GAROWE, Somalia (Reuters) – The president of Jubbaland, a Somali region critical to East Africa’s fight against al Shabaab militants, won a fresh term on Thursday, the parliamentary speaker said, amid a growing rift between the federal government and its semi-autonomous states.
Ahmed Mohamed Madobe, a top security partner for neighboring Kenya, which helps Somalia fight the militant group, won 56 of the 74 votes cast by lawmakers in the regional parliament, speaker Cabdi Maxamed Abdirahmaan said.
Contest - Tensions - Kenya - Ethiopia - Allies
The bitter local contest has stoked tensions between Kenya and Ethiopia, longtime allies who both have large contingents of peacekeepers in the country and see Jubbaland as a buffer zone against Islamist attacks in their own countries. Kenya supports Madobe, while Ethiopia has grown increasingly close to the federal government in Mogadishu.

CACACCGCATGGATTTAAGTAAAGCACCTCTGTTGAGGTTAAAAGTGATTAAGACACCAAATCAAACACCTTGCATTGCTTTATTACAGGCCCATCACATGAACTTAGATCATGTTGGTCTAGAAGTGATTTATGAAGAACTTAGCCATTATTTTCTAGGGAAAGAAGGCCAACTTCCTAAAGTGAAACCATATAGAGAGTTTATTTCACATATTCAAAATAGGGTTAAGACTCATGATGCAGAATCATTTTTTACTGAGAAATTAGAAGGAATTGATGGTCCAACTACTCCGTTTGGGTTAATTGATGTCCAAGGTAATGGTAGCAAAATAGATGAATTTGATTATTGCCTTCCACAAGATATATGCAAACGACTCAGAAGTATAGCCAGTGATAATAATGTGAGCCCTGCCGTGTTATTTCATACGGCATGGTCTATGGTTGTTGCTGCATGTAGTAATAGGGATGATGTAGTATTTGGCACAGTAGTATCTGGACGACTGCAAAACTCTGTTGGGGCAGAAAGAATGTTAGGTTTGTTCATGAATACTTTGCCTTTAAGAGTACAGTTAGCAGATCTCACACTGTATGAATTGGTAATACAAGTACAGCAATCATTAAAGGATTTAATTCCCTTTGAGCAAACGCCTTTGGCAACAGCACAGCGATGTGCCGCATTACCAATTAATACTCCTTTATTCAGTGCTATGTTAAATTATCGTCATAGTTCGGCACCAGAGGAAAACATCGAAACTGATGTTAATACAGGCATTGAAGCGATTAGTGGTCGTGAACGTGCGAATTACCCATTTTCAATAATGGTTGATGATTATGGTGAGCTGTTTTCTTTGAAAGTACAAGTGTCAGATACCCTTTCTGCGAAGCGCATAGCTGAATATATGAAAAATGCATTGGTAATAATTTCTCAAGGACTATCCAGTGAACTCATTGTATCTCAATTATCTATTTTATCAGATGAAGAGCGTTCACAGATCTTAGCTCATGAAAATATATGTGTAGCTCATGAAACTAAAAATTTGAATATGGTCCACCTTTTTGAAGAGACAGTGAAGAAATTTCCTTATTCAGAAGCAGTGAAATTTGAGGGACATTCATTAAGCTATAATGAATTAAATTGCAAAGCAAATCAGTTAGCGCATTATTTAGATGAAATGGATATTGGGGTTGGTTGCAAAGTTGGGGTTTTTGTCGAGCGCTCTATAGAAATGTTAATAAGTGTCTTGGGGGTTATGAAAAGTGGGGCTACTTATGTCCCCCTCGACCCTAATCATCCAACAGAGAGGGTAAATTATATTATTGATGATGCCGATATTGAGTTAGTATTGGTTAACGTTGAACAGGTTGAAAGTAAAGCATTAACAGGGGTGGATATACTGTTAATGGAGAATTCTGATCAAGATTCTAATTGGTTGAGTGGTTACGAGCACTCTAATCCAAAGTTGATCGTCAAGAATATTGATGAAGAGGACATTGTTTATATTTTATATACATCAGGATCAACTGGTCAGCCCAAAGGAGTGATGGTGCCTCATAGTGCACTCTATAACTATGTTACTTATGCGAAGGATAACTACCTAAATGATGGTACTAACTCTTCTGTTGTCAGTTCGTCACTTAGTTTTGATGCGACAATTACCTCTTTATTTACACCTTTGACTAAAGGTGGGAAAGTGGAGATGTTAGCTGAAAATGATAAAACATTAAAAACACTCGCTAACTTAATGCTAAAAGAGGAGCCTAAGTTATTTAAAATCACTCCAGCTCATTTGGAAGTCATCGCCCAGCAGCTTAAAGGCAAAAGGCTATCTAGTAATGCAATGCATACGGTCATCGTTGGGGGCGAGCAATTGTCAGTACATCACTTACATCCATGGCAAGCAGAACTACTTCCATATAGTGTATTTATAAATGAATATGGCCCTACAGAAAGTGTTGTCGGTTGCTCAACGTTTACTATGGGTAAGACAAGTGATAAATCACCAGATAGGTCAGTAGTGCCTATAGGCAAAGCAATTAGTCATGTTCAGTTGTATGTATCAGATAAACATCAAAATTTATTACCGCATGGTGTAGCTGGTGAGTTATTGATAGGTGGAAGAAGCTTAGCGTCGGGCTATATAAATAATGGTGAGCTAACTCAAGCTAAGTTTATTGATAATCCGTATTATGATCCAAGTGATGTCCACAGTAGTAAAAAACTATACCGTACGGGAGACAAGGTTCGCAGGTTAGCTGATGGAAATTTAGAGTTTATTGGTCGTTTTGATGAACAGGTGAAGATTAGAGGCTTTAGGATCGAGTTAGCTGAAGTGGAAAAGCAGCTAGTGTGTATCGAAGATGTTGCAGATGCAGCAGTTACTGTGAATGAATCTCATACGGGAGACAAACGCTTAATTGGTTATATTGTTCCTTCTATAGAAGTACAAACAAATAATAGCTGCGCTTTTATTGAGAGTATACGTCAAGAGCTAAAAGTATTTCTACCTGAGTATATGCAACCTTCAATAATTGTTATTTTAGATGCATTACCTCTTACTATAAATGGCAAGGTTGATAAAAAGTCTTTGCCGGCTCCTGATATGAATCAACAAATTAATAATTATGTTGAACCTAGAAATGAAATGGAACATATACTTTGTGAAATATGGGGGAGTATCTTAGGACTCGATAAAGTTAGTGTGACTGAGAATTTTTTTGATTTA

“I am ready to sit and speak with all people, including the opposition. I will speak and work with anyone who has a complaint,” Madobe told parliament after the vote.
Reaction - Government - Mogadishu - Result - Mogadishu
There was no immediate reaction from the central government in Mogadishu to the result. Mogadishu said on Saturday it would not recognize the result, saying the candidate selection process had violated the national constitution.
It has accused Madobe of interfering in the process and has backed opposition candidates, who were rejected by the electoral commission when they attempted to register.
Somalia - Stakeholders - Confidence - Process - Risk
Not all of Somalia’s stakeholders have confidence in the process and there is a risk that the vote’s outcome will not be widely accepted, the United Nations mission in Somalia said last week.
The barred opposition candidates said they held their own vote in Kismayo on Thursday, electing Abdirashid Mohamed Hidig.
Impact - Vote
The impact of this parallel vote was not immediately...
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